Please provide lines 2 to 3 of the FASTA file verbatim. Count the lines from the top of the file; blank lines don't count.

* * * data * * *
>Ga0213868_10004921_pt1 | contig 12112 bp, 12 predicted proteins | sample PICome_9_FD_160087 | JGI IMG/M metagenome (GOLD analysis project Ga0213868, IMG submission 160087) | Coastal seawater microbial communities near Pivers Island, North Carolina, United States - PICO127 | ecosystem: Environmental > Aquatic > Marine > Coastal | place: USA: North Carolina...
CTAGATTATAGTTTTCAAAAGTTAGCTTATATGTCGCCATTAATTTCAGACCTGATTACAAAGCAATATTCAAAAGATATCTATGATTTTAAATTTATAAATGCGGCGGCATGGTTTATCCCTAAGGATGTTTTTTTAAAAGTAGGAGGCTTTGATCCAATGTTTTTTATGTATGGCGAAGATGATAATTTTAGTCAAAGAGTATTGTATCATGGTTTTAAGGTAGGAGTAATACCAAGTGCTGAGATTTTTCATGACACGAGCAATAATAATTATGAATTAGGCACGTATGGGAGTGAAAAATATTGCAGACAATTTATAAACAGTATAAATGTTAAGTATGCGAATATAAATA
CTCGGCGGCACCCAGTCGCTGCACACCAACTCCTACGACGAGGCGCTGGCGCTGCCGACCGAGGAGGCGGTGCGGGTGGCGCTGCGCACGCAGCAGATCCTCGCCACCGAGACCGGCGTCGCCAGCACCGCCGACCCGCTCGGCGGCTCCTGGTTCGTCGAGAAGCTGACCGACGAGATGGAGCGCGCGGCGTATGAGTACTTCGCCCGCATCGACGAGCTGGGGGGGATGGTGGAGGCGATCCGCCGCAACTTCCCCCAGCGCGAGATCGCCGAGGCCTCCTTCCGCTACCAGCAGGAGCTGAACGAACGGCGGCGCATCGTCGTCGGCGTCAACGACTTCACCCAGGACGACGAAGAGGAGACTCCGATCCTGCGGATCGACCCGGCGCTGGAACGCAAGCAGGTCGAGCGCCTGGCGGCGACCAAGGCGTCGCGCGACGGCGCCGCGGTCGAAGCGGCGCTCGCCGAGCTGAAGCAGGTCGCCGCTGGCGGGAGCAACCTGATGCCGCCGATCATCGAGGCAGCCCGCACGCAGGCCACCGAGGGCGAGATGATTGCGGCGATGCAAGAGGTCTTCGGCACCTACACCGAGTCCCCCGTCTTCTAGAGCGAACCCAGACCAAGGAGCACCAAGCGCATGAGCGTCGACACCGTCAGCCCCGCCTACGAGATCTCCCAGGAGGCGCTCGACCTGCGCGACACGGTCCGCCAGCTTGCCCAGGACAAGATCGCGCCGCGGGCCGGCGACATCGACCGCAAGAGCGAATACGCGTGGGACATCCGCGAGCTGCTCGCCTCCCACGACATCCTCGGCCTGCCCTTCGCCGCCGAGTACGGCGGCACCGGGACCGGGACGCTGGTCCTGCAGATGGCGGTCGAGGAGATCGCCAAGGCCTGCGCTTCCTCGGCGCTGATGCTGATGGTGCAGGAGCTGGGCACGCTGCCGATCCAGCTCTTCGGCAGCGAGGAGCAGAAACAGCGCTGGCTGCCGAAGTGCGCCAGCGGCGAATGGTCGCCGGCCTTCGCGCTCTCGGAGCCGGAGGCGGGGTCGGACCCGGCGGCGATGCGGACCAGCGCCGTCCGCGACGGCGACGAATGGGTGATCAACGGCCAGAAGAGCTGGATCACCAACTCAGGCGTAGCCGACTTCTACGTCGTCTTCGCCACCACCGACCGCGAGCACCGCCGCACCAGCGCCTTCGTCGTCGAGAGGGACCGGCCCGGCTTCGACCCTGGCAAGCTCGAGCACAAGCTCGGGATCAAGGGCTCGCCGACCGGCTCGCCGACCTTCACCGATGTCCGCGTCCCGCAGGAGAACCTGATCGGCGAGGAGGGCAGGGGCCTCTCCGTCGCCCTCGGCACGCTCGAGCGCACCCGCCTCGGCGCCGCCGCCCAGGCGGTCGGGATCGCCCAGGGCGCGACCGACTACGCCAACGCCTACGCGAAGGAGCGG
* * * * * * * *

CTAGATTATAGTTTTCAAAAGTTAGCTTATATGTCGCCATTAATTTCAGACCTGATTACAAAGCAATATTCAAAAGATATCTATGATTTTAAATTTATAAATGCGGCGGCATGGTTTATCCCTAAGGATGTTTTTTTAAAAGTAGGAGGCTTTGATCCAATGTTTTTTATGTATGGCGAAGATGATAATTTTAGTCAAAGAGTATTGTATCATGGTTTTAAGGTAGGAGTAATACCAAGTGCTGAGATTTTTCATGACACGAGCAATAATAATTATGAATTAGGCACGTATGGGAGTGAAAAATATTGCAGACAATTTATAAACAGTATAAATGTTAAGTATGCGAATATAAATA
CTCGGCGGCACCCAGTCGCTGCACACCAACTCCTACGACGAGGCGCTGGCGCTGCCGACCGAGGAGGCGGTGCGGGTGGCGCTGCGCACGCAGCAGATCCTCGCCACCGAGACCGGCGTCGCCAGCACCGCCGACCCGCTCGGCGGCTCCTGGTTCGTCGAGAAGCTGACCGACGAGATGGAGCGCGCGGCGTATGAGTACTTCGCCCGCATCGACGAGCTGGGGGGGATGGTGGAGGCGATCCGCCGCAACTTCCCCCAGCGCGAGATCGCCGAGGCCTCCTTCCGCTACCAGCAGGAGCTGAACGAACGGCGGCGCATCGTCGTCGGCGTCAACGACTTCACCCAGGACGACGAAGAGGAGACTCCGATCCTGCGGATCGACCCGGCGCTGGAACGCAAGCAGGTCGAGCGCCTGGCGGCGACCAAGGCGTCGCGCGACGGCGCCGCGGTCGAAGCGGCGCTCGCCGAGCTGAAGCAGGTCGCCGCTGGCGGGAGCAACCTGATGCCGCCGATCATCGAGGCAGCCCGCACGCAGGCCACCGAGGGCGAGATGATTGCGGCGATGCAAGAGGTCTTCGGCACCTACACCGAGTCCCCCGTCTTCTAGAGCGAACCCAGACCAAGGAGCACCAAGCGCATGAGCGTCGACACCGTCAGCCCCGCCTACGAGATCTCCCAGGAGGCGCTCGACCTGCGCGACACGGTCCGCCAGCTTGCCCAGGACAAGATCGCGCCGCGGGCCGGCGACATCGACCGCAAGAGCGAATACGCGTGGGACATCCGCGAGCTGCTCGCCTCCCACGACATCCTCGGCCTGCCCTTCGCCGCCGAGTACGGCGGCACCGGGACCGGGACGCTGGTCCTGCAGATGGCGGTCGAGGAGATCGCCAAGGCCTGCGCTTCCTCGGCGCTGATGCTGATGGTGCAGGAGCTGGGCACGCTGCCGATCCAGCTCTTCGGCAGCGAGGAGCAGAAACAGCGCTGGCTGCCGAAGTGCGCCAGCGGCGAATGGTCGCCGGCCTTCGCGCTCTCGGAGCCGGAGGCGGGGTCGGACCCGGCGGCGATGCGGACCAGCGCCGTCCGCGACGGCGACGAATGGGTGATCAACGGCCAGAAGAGCTGGATCACCAACTCAGGCGTAGCCGACTTCTACGTCGTCTTCGCCACCACCGACCGCGAGCACCGCCGCACCAGCGCCTTCGTCGTCGAGAGGGACCGGCCCGGCTTCGACCCTGGCAAGCTCGAGCACAAGCTCGGGATCAAGGGCTCGCCGACCGGCTCGCCGACCTTCACCGATGTCCGCGTCCCGCAGGAGAACCTGATCGGCGAGGAGGGCAGGGGCCTCTCCGTCGCCCTCGGCACGCTCGAGCGCACCCGCCTCGGCGCCGCCGCCCAGGCGGTCGGGATCGCCCAGGGCGCGACCGACTACGCCAACGCCTACGCGAAGGAGCGG